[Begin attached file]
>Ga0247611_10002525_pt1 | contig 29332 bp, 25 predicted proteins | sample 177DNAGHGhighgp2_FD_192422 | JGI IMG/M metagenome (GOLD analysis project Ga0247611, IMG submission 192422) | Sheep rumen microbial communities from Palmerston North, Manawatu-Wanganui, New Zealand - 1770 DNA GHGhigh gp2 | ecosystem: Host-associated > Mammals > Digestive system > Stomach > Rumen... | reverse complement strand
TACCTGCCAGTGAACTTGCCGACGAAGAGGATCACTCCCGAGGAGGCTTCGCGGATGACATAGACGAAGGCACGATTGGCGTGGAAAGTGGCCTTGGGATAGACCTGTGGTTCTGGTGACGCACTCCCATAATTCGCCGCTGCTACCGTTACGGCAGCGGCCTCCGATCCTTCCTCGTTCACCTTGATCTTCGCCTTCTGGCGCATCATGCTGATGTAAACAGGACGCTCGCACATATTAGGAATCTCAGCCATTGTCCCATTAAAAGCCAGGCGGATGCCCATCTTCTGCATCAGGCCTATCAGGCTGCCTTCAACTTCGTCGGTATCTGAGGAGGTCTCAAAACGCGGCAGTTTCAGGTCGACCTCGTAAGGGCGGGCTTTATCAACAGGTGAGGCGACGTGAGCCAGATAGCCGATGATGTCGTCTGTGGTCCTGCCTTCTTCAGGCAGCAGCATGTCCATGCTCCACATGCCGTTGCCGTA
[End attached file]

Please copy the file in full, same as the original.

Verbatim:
>Ga0247611_10002525_pt1 | contig 29332 bp, 25 predicted proteins | sample 177DNAGHGhighgp2_FD_192422 | JGI IMG/M metagenome (GOLD analysis project Ga0247611, IMG submission 192422) | Sheep rumen microbial communities from Palmerston North, Manawatu-Wanganui, New Zealand - 1770 DNA GHGhigh gp2 | ecosystem: Host-associated > Mammals > Digestive system > Stomach > Rumen... | reverse complement strand
TACCTGCCAGTGAACTTGCCGACGAAGAGGATCACTCCCGAGGAGGCTTCGCGGATGACATAGACGAAGGCACGATTGGCGTGGAAAGTGGCCTTGGGATAGACCTGTGGTTCTGGTGACGCACTCCCATAATTCGCCGCTGCTACCGTTACGGCAGCGGCCTCCGATCCTTCCTCGTTCACCTTGATCTTCGCCTTCTGGCGCATCATGCTGATGTAAACAGGACGCTCGCACATATTAGGAATCTCAGCCATTGTCCCATTAAAAGCCAGGCGGATGCCCATCTTCTGCATCAGGCCTATCAGGCTGCCTTCAACTTCGTCGGTATCTGAGGAGGTCTCAAAACGCGGCAGTTTCAGGTCGACCTCGTAAGGGCGGGCTTTATCAACAGGTGAGGCGACGTGAGCCAGATAGCCGATGATGTCGTCTGTGGTCCTGCCTTCTTCAGGCAGCAGCATGTCCATGCTCCACATGCCGTTGCCGTA